| A new study from the UT Southwestern Simmons Comprehensive Cancer Center demonstrates that antiviral drugs for hepatitis C reduce liver-related deaths by nearly 50% in patients with a history of liver cancer.
The finding builds on a December 2018 study by the same researchers who found that antiviral drugs do not increase the risk of liver cancer recurrence, as was previously feared.
Dr. Amit Singal’s study was published in the journal Gastroenterology on July 30. Dr. Singal is an Associate Professor of Internal Medicine, Medical Director of the UT Southwestern Liver Tumor Program, and Clinical Chief of Hepatology. He collaborated on these studies with Dr. Caitlin Murphy, Assistant Professor of Population and Data Sciences and Internal Medicine. They are both members of the Harold C. Simmons Comprehensive Cancer Center at UT Southwestern.
Their studies overturn prior misconceptions that made doctors reluctant to prescribe direct-acting antivirals to treat hepatitis C in patients with a history of liver cancer. Many doctors previously believed that hepatitis C, for all its harmfulness, activates the immune system when it infects the liver, and the immune system kept liver cancer recurrence at bay.
But this notion appears to be false. Drs. Singal and Murphy studied nearly 800 patients from 31 medical centers across the country and found that the drugs are not only safe, they decrease death from cirrhosis and liver cancer by 46%.
“Not only are these drugs safe in this patient population, but we have now demonstrated that they are helpful,” Dr. Singal said. “Our study changes the paradigm from you could treat a patient’s hepatitis C to you should treat it.”
Dr. Carlos L. Arteaga, Director of the Simmons Cancer Center, said the study’s scope and impact are something that can only be produced by a National Cancer Institute-designated Comprehensive Cancer Center.
“Dr. Singal had more patients involved in the study than any other participating site. As an epidemiologist, Dr. Murphy brought rigor to the data that removes prior doubt on this issue,” he said.
Dr. Murphy said previous studies compounded the misunderstandings of direct-acting antiviral therapy because they, among other things, failed to account for the timing of therapy relative to liver cancer diagnosis, did not include a comparison group, or did not properly consider clinical differences among patients.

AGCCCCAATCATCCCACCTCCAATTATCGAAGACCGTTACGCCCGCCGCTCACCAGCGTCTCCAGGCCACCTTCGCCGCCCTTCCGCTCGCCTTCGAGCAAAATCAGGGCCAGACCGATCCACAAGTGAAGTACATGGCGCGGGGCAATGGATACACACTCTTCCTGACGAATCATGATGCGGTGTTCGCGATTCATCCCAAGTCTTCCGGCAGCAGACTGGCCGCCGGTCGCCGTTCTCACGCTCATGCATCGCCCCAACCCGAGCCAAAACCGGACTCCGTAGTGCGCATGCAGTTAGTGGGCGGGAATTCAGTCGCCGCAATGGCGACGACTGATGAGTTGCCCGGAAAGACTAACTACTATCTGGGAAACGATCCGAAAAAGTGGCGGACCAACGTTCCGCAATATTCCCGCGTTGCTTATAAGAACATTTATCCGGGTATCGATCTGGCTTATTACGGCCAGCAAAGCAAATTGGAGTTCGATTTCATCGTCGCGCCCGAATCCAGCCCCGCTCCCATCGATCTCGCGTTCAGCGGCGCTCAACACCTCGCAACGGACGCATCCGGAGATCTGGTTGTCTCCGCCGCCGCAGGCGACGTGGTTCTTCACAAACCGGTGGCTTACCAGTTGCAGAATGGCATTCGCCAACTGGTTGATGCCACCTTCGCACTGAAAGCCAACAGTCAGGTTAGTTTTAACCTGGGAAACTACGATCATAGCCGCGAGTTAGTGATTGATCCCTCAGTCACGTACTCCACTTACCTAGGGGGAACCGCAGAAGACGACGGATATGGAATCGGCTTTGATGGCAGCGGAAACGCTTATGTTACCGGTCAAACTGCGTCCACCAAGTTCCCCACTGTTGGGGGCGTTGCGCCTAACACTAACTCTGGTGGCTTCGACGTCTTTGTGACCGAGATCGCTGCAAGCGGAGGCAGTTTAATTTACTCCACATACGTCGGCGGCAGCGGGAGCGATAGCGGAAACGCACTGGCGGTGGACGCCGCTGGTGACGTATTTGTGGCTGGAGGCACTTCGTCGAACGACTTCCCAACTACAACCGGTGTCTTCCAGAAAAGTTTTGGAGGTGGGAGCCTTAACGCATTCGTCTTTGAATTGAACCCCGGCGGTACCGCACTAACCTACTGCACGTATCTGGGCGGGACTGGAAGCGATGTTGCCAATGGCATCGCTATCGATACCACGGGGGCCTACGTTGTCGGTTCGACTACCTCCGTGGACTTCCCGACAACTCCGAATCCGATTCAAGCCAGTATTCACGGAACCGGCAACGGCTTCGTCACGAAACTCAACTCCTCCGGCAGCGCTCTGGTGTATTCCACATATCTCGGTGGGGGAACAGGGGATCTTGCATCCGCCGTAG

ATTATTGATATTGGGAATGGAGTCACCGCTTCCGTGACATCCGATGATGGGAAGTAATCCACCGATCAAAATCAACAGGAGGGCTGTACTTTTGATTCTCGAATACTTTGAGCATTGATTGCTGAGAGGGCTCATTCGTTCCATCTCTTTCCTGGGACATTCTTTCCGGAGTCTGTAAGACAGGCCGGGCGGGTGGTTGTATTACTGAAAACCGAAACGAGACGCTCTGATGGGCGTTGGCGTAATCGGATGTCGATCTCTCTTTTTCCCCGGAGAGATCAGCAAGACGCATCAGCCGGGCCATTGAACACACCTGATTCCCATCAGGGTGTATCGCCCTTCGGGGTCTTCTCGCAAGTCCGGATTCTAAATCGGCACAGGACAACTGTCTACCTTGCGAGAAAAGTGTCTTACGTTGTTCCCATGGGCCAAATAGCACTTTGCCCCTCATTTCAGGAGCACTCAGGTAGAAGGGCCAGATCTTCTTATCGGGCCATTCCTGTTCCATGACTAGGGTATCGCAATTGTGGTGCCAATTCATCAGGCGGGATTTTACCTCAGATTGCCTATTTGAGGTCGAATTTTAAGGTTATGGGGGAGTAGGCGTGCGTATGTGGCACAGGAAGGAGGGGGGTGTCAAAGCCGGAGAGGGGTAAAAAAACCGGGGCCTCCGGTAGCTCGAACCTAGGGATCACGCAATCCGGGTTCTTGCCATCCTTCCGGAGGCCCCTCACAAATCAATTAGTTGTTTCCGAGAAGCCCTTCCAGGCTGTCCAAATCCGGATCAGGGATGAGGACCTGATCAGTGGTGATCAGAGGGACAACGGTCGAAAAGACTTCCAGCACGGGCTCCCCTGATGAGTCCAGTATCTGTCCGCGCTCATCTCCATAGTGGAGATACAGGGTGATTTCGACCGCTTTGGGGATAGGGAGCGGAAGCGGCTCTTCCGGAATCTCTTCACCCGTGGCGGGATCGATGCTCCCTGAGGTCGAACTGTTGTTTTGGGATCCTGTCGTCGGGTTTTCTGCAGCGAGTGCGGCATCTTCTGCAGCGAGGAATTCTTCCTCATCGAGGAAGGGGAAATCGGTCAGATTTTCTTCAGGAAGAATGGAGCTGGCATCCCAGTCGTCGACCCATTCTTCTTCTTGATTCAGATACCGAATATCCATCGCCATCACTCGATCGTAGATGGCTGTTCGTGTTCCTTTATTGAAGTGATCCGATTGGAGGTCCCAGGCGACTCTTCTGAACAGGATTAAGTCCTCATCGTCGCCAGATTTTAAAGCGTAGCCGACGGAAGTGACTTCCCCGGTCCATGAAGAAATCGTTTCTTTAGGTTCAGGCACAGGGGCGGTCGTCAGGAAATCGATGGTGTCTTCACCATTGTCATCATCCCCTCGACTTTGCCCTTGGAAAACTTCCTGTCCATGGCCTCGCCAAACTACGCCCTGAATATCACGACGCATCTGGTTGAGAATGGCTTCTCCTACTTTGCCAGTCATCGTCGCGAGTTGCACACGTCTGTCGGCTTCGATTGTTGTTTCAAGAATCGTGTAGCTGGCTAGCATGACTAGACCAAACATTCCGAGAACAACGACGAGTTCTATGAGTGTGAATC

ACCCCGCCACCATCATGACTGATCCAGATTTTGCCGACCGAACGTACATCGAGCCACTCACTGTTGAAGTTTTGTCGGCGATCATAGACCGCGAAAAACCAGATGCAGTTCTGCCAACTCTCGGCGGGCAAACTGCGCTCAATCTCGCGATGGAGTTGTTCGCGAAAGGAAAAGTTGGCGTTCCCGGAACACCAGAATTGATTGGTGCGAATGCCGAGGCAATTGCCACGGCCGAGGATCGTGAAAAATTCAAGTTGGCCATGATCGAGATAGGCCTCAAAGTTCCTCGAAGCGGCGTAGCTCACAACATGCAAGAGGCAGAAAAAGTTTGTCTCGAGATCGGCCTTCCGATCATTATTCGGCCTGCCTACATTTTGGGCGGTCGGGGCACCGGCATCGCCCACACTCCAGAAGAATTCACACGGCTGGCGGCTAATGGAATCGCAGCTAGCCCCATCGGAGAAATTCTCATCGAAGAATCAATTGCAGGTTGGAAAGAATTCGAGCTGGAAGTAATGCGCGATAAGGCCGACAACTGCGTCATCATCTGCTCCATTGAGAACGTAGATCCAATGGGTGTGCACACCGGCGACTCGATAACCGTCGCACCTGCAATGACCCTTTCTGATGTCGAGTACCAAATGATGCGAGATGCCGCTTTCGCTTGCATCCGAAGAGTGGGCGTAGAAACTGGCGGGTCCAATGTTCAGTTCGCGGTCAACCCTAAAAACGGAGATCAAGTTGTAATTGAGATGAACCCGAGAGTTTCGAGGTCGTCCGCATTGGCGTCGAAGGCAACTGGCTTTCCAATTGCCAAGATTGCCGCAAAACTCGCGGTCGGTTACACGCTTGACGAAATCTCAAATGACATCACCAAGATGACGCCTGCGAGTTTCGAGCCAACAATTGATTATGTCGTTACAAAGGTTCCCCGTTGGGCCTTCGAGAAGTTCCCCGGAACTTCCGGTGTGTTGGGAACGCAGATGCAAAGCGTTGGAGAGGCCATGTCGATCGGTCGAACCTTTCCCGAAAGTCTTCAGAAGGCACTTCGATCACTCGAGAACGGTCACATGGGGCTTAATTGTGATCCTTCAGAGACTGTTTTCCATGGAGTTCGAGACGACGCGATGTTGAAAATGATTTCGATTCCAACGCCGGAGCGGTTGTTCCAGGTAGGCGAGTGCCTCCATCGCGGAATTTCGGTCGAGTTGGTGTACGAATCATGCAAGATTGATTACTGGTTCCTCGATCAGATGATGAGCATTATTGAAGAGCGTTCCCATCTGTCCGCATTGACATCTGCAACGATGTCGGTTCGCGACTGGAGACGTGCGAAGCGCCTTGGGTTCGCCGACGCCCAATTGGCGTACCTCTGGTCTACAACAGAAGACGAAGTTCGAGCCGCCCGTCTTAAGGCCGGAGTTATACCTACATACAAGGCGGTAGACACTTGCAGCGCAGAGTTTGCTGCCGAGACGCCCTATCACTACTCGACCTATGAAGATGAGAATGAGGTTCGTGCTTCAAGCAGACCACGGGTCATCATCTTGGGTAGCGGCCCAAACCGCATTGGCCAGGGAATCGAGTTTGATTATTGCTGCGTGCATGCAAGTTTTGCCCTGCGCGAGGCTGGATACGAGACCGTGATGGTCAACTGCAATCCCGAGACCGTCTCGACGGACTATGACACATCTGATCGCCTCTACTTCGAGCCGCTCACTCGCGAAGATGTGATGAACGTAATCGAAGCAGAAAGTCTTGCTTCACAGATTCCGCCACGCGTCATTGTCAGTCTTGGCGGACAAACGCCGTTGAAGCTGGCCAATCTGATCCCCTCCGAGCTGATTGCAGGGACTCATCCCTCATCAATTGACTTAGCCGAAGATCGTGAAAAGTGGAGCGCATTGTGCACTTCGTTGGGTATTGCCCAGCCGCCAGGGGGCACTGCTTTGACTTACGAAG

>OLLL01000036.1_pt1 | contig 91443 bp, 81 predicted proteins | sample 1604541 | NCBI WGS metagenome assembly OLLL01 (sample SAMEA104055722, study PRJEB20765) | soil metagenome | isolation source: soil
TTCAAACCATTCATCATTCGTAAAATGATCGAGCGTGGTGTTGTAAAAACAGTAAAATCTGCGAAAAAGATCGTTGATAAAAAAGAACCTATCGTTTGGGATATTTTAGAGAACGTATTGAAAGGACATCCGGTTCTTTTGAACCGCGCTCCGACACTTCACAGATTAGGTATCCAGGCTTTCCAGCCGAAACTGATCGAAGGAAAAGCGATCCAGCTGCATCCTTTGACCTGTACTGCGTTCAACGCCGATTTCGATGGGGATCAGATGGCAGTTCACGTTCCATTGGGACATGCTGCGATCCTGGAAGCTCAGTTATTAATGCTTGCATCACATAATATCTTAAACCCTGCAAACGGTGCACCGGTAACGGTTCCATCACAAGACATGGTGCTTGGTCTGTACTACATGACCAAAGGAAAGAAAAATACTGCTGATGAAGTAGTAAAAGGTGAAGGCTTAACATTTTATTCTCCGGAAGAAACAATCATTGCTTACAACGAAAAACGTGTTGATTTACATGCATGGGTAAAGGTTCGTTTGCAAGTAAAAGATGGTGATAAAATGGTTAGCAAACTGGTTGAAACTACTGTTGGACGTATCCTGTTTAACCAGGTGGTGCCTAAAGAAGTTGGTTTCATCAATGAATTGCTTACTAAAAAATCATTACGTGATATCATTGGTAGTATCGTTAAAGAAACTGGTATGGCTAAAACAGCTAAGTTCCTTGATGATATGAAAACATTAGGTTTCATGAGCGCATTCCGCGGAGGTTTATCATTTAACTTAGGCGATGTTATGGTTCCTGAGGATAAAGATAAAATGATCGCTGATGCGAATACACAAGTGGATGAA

The new study is a significant contribution because it clears the path to beneficial drug treatment.
“Hepatitis C therapy is so important because it provides a cure,” Dr. Singal said. “You take oral medications for two or three months, with minimal to no side effects, and you’re done. You’re cured of hepatitis C. There’s less than a 1% chance of relapse if you’re cured of hepatitis C.”
Defeating hepatitis C is an important step because infection can otherwise lead to cirrhosis – scarring of the liver – which can be deadly. Cirrhosis can increase the risk for liver cancer, which also may be fatal. Curing hepatitis C with antivirals breaks the first link in a deadly chain of events and can lead to improvement in liver function among those who have previously developed cirrhosis.
Hepatitis C rapidly made its way into the American blood stream in the 1970s and 1980s when intravenous drug use spiked and blood products were not screened for the hepatitis C virus. Hepatitis C infected 2 to 3% of the baby boomer population, the largest generation in U.S. history. Millions were affected.
The disease can lie dormant for 25 to 30 years and resurface as a life-threatening specter years after someone has stopped using drugs and turned to a healthy lifestyle. Hepatologists saw an alarming spike in cirrhosis as baby boomers aged. By 2017, The New York Times called hepatitis C “an enormous public health problem.” In 2018, the Centers for Disease Control and Prevention announced there were nearly 2.4 million people living with hepatitis C in the U.S.
“Dr. Singal’s and Dr. Murphy’s study reports a welcome, fact-based way to oppose the adverse effects of hepatitis C infection in various demographic groups,” Dr. Arteaga said. “Their findings will have a global, lifesaving impact on how hepatitis C is treated. It is particularly important to Texas because the liver cancer incidence rate in Texas is the highest in the nation.”
Dr. Arteaga said the study is also important because liver cancer is highest among the Hispanic population in Texas, and research-based advances in reducing cancer in underserved groups are a Simmons Cancer Center priority.
The Simmons Cancer Center stands among only 32 U.S. cancer research centers named by the National Cancer Institute as a National Clinical Trials Network Lead Academic Participating Site.
The authors declared financial interests with the manuscript.
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